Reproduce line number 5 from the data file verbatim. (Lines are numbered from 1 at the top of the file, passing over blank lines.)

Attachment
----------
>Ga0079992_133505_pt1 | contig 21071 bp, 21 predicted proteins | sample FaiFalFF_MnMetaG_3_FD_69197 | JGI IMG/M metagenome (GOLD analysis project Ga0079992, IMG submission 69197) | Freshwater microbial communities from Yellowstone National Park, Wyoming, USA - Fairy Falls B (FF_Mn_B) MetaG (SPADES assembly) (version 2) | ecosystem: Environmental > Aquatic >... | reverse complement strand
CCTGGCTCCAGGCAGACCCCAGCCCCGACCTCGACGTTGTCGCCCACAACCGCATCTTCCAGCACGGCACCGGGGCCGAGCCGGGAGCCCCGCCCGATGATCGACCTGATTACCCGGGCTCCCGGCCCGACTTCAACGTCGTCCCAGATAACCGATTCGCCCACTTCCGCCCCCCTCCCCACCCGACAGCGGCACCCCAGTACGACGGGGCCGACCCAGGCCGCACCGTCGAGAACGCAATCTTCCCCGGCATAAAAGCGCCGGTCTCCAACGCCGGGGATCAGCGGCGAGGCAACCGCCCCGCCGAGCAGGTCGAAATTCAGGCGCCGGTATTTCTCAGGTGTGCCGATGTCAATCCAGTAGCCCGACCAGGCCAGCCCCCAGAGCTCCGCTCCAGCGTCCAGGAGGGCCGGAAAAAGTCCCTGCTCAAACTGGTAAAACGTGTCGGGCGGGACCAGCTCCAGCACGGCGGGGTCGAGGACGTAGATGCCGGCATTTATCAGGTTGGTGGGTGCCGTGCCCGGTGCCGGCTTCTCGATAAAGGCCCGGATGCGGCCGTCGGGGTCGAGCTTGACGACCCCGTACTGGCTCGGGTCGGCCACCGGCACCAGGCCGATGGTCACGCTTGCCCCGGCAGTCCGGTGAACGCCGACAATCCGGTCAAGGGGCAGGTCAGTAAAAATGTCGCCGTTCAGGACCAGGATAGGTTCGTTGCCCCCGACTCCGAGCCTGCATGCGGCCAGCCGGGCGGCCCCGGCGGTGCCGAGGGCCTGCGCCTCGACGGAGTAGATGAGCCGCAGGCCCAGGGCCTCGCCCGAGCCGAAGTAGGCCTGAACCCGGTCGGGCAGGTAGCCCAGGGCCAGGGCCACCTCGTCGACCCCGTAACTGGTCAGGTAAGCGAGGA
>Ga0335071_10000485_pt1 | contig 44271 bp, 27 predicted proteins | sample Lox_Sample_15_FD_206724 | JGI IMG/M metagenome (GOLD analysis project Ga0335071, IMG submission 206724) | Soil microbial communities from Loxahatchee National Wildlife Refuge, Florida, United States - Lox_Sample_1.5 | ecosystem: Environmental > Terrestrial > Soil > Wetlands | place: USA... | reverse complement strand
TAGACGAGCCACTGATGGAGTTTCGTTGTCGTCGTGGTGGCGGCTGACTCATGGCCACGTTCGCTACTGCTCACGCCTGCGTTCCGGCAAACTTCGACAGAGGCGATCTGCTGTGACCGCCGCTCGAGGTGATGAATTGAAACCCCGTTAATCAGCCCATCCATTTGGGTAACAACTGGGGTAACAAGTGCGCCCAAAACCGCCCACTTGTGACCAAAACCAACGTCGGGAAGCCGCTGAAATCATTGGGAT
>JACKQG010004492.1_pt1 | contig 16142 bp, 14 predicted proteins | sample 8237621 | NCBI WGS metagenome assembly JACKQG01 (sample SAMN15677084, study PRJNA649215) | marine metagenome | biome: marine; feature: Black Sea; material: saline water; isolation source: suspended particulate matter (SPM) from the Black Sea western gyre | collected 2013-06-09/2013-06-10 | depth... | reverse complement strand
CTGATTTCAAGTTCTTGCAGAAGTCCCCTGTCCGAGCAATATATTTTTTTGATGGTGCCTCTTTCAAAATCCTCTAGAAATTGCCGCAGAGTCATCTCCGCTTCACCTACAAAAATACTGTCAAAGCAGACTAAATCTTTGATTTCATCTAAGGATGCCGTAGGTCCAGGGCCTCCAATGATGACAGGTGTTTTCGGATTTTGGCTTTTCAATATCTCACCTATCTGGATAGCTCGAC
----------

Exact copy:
>JACKQG010004492.1_pt1 | contig 16142 bp, 14 predicted proteins | sample 8237621 | NCBI WGS metagenome assembly JACKQG01 (sample SAMN15677084, study PRJNA649215) | marine metagenome | biome: marine; feature: Black Sea; material: saline water; isolation source: suspended particulate matter (SPM) from the Black Sea western gyre | collected 2013-06-09/2013-06-10 | depth... | reverse complement strand